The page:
Go to Yelp and set your location search to Boston, Massachusetts. Type in Haymarket and you should find the link to the produce market. There you might read reviews from people who complain that much of the fruit being sold is from lots that other grocery stores bought too much of. There are also complaints the fruit, veggies and fish that are sold fresh are being exposed to the elements.
The people writing these reviews have likely never had to make twenty dollars stretch two weeks, but I’m only guessing. So maybe you should just read my blog post and make your own decisions? Yeah. Let’s do that.
Once, maybe twice a month, I’ll take the commuter rail down to Boston to visit Haymarket. The reason is simple. The savvy shopper can get over fifty dollars worth of produce for less than twenty dollars. The people are hardworking, decent and easy to talk to and they may seem eager to sell their stuff, but you have to remember that these vendors are competing with a hundred or so other people just to get the spaces to sell their wares. This money goes straight into their hands and it’s ten times cheaper than buying at the normal seasonal farmer’s market in my area. (It’s still buying local and yes I do buy from the farmer’s market for the exact same reasons)
Today was a special day. World War B continues because my neighbors downstairs can’t be bothered to be at the house when the exterminator was scheduled to be here. But my room got sprayed so I should be set for a while longer, although it may have to get sprayed again because the downstairs units still haven’t been sprayed yet and those bastards are wily.
No, World War B, the continuing saga is not why today was special. Today was special because four long months of eating healthier and taking advantage of the necessary physical activity by turning ordinary tasks (IE: Walking to work, heavy lifting in the course of my duties) into routine exercises I finally purchased a new battery for the bathroom scale. I lost more than I expected.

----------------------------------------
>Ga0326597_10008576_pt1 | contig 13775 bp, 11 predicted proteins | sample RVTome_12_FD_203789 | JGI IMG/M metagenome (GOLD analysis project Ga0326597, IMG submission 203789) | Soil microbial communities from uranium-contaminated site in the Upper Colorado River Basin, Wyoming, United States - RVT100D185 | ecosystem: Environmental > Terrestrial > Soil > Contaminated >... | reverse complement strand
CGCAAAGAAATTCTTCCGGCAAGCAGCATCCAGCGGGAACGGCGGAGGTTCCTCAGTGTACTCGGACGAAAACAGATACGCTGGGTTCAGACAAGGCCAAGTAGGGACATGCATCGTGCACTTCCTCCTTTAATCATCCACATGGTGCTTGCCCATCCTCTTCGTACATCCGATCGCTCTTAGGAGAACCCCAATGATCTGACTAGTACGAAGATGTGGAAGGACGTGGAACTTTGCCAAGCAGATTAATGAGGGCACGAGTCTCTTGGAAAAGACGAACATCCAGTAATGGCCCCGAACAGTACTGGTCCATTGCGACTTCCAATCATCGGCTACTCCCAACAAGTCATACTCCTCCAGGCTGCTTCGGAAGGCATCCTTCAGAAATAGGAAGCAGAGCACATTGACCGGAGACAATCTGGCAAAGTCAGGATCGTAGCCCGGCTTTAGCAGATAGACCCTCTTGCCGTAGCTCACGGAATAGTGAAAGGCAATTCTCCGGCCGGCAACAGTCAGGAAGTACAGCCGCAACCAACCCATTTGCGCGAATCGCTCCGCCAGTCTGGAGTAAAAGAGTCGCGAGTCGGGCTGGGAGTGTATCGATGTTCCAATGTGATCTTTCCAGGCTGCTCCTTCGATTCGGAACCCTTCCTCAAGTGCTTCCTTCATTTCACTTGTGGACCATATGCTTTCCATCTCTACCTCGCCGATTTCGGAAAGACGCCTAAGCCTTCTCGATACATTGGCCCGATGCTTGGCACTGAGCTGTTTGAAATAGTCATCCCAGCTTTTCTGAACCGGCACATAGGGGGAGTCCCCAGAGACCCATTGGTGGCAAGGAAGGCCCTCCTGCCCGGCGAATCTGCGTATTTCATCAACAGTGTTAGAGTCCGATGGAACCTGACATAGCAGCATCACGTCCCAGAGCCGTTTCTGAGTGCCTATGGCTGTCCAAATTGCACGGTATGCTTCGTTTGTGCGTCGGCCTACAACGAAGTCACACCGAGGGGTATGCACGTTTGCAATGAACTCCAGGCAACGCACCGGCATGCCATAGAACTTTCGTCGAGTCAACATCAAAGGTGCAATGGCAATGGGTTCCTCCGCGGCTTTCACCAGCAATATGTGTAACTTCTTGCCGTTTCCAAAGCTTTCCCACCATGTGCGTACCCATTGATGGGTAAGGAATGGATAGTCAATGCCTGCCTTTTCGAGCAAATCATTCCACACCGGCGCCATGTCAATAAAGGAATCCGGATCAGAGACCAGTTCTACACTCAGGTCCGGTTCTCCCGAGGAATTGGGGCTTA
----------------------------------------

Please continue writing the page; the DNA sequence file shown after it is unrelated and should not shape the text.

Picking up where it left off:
The official number is now 217 pounds. This is a significant change from where I was when the battery died out and I’m glad to know it wasn’t just a fluke of technology. Going to Boston was as much a reward to myself as it was a trip to get the much needed veggies and farm fresh cheese that have all contributed to my progress.
After purchasing all of the veggies and fruit I would need, I took a short walk around Fenuil Hall. There, while taking in the crowds of people a small boy of about two to three years, chased a smaller bird into the empty outdoor seating area of one of the restaurants. I got a feeling in my head and I didn’t move one step from where I was standing. But I looked over to where I had seen this boy a few seconds earlier with his father and sure enough, his father hadn’t noticed the boy had left his side. When he did notice it, he was visibly upset, calling the boy’s name. It took me three tries to get the man’s attention and when he looked towards me, I said, “He’s right over there,” and pointed at the seating area where the boy was still chasing the birdy.
The man thanked me and I still didn’t move until the boy acknowledged his father calling him over.
Don’t judge the guy, please. It could have happened to anyone anywhere and from how I assessed the situation, it was just a simple matter of the dad being complacent enough to look away while his son was out of the stroller. I did it to the grown ups I was with a number of times and kids have done it to me. It’s a scary situation and even though I’m certain that any Bostonian, or any of the tourists shopping in the Fenuil Hall area at that time would have noticed the child and made the same attempt I did, I am thankful to whatever higher power put in that place at that moment.
Because in a small way, I probably kept that kid’s father from growing too many gray hairs. But I also kept his mother from knowing the pain of losing a child in such a crowded place. It’s not ego massaging. I do believe that that we do for others comes back to us and to our loved ones. So in that way I have also protected my nieces and nephews when they inevitably get too excited to pay attention to their own surroundings. I have protected my little sister, who may one day be on a field trip in a far away place without my parents, and might go missing or get lost, or lose track of one of the other students in her group. Finally, I have also given this small, subtle gift to my mother in showing the world that she raised me the right way.